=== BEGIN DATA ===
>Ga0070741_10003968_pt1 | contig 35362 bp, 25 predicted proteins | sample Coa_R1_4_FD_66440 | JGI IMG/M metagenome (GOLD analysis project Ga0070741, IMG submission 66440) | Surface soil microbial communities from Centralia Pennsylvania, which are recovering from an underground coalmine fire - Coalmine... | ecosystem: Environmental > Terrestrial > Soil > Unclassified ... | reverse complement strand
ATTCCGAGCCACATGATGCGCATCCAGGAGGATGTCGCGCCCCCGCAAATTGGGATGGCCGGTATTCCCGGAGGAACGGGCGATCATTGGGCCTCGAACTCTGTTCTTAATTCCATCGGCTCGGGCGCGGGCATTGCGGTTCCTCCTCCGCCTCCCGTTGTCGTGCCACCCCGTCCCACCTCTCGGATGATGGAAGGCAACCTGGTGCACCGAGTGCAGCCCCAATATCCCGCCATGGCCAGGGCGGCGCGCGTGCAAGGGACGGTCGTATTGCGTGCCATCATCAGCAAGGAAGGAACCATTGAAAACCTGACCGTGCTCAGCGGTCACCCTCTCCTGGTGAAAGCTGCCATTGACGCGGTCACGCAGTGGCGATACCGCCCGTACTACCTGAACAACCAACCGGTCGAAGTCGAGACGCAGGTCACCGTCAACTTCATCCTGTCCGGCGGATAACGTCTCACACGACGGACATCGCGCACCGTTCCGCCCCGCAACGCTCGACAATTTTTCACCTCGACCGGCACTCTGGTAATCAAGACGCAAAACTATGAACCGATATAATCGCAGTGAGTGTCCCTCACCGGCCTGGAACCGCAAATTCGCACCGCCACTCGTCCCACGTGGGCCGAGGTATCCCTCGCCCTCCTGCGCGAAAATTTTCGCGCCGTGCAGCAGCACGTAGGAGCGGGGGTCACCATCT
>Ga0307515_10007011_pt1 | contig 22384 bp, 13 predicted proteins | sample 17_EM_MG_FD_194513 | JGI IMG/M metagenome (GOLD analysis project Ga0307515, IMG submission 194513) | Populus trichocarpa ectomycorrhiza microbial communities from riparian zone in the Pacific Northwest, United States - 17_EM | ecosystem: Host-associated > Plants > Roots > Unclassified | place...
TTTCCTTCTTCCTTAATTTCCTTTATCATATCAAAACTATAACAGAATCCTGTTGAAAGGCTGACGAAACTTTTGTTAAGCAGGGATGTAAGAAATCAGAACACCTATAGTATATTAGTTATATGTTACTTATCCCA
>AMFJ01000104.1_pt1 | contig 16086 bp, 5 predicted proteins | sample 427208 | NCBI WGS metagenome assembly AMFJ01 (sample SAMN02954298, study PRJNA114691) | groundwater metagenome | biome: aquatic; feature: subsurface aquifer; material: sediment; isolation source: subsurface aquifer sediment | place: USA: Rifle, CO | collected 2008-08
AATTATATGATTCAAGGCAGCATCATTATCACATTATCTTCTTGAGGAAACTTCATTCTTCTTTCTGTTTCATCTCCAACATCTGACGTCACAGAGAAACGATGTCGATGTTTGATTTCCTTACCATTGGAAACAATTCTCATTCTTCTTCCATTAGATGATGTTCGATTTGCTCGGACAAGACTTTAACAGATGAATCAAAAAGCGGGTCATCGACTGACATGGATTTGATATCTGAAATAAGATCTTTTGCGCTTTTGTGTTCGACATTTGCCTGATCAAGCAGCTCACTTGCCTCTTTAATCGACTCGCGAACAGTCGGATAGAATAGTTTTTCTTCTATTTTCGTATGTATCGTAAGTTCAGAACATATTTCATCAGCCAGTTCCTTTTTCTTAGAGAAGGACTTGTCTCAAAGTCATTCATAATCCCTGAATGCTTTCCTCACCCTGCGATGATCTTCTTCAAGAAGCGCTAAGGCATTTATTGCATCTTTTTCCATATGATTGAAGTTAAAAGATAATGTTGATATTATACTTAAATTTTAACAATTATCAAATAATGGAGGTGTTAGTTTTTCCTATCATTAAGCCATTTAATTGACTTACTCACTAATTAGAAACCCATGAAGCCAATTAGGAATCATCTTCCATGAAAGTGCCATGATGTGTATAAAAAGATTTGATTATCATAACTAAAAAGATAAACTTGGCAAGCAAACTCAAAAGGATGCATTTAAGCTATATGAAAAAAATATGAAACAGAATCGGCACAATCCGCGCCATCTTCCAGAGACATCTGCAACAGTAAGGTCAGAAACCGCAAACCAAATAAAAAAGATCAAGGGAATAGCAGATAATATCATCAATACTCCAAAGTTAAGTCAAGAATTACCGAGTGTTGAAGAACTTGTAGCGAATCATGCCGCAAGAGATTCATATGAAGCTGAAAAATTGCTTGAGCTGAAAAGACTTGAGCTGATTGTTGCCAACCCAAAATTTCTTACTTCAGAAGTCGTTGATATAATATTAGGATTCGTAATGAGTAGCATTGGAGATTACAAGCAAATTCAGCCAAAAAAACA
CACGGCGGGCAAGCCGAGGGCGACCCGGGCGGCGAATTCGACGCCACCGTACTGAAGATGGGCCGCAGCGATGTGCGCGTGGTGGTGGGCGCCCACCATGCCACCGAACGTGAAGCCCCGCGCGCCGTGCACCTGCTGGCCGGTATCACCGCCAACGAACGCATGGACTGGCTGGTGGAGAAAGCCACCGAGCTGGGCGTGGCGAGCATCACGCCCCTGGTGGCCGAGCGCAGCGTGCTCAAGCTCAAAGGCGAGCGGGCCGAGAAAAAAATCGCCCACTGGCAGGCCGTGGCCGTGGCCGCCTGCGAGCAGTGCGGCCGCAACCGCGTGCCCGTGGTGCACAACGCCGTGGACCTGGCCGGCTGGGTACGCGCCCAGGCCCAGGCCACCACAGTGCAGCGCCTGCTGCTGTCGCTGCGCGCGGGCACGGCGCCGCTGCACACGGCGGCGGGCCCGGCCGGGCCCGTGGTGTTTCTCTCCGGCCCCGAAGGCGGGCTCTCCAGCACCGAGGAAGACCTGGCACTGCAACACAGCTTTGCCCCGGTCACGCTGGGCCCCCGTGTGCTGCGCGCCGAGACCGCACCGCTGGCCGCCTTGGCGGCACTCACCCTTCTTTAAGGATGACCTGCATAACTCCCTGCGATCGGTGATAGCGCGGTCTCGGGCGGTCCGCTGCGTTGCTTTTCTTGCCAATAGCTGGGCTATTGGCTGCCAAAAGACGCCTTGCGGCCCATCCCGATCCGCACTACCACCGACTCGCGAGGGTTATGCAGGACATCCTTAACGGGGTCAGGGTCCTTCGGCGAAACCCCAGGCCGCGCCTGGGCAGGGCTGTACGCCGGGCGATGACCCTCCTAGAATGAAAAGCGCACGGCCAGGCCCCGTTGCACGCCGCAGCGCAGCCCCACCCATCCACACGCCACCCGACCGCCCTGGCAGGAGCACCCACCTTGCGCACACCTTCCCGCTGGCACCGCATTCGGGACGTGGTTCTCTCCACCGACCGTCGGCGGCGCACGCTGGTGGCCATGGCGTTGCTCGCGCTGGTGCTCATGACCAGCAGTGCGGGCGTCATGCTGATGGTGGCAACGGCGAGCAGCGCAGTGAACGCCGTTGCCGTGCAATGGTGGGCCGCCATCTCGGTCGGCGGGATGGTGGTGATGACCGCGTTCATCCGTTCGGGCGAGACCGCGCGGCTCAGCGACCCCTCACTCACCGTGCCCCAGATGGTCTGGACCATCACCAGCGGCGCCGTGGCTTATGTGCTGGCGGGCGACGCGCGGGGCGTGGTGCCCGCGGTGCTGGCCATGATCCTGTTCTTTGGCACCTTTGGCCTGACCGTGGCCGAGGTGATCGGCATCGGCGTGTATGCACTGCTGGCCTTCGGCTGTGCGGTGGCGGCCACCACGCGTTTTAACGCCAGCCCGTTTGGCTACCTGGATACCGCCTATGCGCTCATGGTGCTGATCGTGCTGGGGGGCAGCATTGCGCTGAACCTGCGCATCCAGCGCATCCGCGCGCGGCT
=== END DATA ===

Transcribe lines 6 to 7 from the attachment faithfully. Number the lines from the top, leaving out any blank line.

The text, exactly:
AATTATATGATTCAAGGCAGCATCATTATCACATTATCTTCTTGAGGAAACTTCATTCTTCTTTCTGTTTCATCTCCAACATCTGACGTCACAGAGAAACGATGTCGATGTTTGATTTCCTTACCATTGGAAACAATTCTCATTCTTCTTCCATTAGATGATGTTCGATTTGCTCGGACAAGACTTTAACAGATGAATCAAAAAGCGGGTCATCGACTGACATGGATTTGATATCTGAAATAAGATCTTTTGCGCTTTTGTGTTCGACATTTGCCTGATCAAGCAGCTCACTTGCCTCTTTAATCGACTCGCGAACAGTCGGATAGAATAGTTTTTCTTCTATTTTCGTATGTATCGTAAGTTCAGAACATATTTCATCAGCCAGTTCCTTTTTCTTAGAGAAGGACTTGTCTCAAAGTCATTCATAATCCCTGAATGCTTTCCTCACCCTGCGATGATCTTCTTCAAGAAGCGCTAAGGCATTTATTGCATCTTTTTCCATATGATTGAAGTTAAAAGATAATGTTGATATTATACTTAAATTTTAACAATTATCAAATAATGGAGGTGTTAGTTTTTCCTATCATTAAGCCATTTAATTGACTTACTCACTAATTAGAAACCCATGAAGCCAATTAGGAATCATCTTCCATGAAAGTGCCATGATGTGTATAAAAAGATTTGATTATCATAACTAAAAAGATAAACTTGGCAAGCAAACTCAAAAGGATGCATTTAAGCTATATGAAAAAAATATGAAACAGAATCGGCACAATCCGCGCCATCTTCCAGAGACATCTGCAACAGTAAGGTCAGAAACCGCAAACCAAATAAAAAAGATCAAGGGAATAGCAGATAATATCATCAATACTCCAAAGTTAAGTCAAGAATTACCGAGTGTTGAAGAACTTGTAGCGAATCATGCCGCAAGAGATTCATATGAAGCTGAAAAATTGCTTGAGCTGAAAAGACTTGAGCTGATTGTTGCCAACCCAAAATTTCTTACTTCAGAAGTCGTTGATATAATATTAGGATTCGTAATGAGTAGCATTGGAGATTACAAGCAAATTCAGCCAAAAAAACA
CACGGCGGGCAAGCCGAGGGCGACCCGGGCGGCGAATTCGACGCCACCGTACTGAAGATGGGCCGCAGCGATGTGCGCGTGGTGGTGGGCGCCCACCATGCCACCGAACGTGAAGCCCCGCGCGCCGTGCACCTGCTGGCCGGTATCACCGCCAACGAACGCATGGACTGGCTGGTGGAGAAAGCCACCGAGCTGGGCGTGGCGAGCATCACGCCCCTGGTGGCCGAGCGCAGCGTGCTCAAGCTCAAAGGCGAGCGGGCCGAGAAAAAAATCGCCCACTGGCAGGCCGTGGCCGTGGCCGCCTGCGAGCAGTGCGGCCGCAACCGCGTGCCCGTGGTGCACAACGCCGTGGACCTGGCCGGCTGGGTACGCGCCCAGGCCCAGGCCACCACAGTGCAGCGCCTGCTGCTGTCGCTGCGCGCGGGCACGGCGCCGCTGCACACGGCGGCGGGCCCGGCCGGGCCCGTGGTGTTTCTCTCCGGCCCCGAAGGCGGGCTCTCCAGCACCGAGGAAGACCTGGCACTGCAACACAGCTTTGCCCCGGTCACGCTGGGCCCCCGTGTGCTGCGCGCCGAGACCGCACCGCTGGCCGCCTTGGCGGCACTCACCCTTCTTTAAGGATGACCTGCATAACTCCCTGCGATCGGTGATAGCGCGGTCTCGGGCGGTCCGCTGCGTTGCTTTTCTTGCCAATAGCTGGGCTATTGGCTGCCAAAAGACGCCTTGCGGCCCATCCCGATCCGCACTACCACCGACTCGCGAGGGTTATGCAGGACATCCTTAACGGGGTCAGGGTCCTTCGGCGAAACCCCAGGCCGCGCCTGGGCAGGGCTGTACGCCGGGCGATGACCCTCCTAGAATGAAAAGCGCACGGCCAGGCCCCGTTGCACGCCGCAGCGCAGCCCCACCCATCCACACGCCACCCGACCGCCCTGGCAGGAGCACCCACCTTGCGCACACCTTCCCGCTGGCACCGCATTCGGGACGTGGTTCTCTCCACCGACCGTCGGCGGCGCACGCTGGTGGCCATGGCGTTGCTCGCGCTGGTGCTCATGACCAGCAGTGCGGGCGTCATGCTGATGGTGGCAACGGCGAGCAGCGCAGTGAACGCCGTTGCCGTGCAATGGTGGGCCGCCATCTCGGTCGGCGGGATGGTGGTGATGACCGCGTTCATCCGTTCGGGCGAGACCGCGCGGCTCAGCGACCCCTCACTCACCGTGCCCCAGATGGTCTGGACCATCACCAGCGGCGCCGTGGCTTATGTGCTGGCGGGCGACGCGCGGGGCGTGGTGCCCGCGGTGCTGGCCATGATCCTGTTCTTTGGCACCTTTGGCCTGACCGTGGCCGAGGTGATCGGCATCGGCGTGTATGCACTGCTGGCCTTCGGCTGTGCGGTGGCGGCCACCACGCGTTTTAACGCCAGCCCGTTTGGCTACCTGGATACCGCCTATGCGCTCATGGTGCTGATCGTGCTGGGGGGCAGCATTGCGCTGAACCTGCGCATCCAGCGCATCCGCGCGCGGCT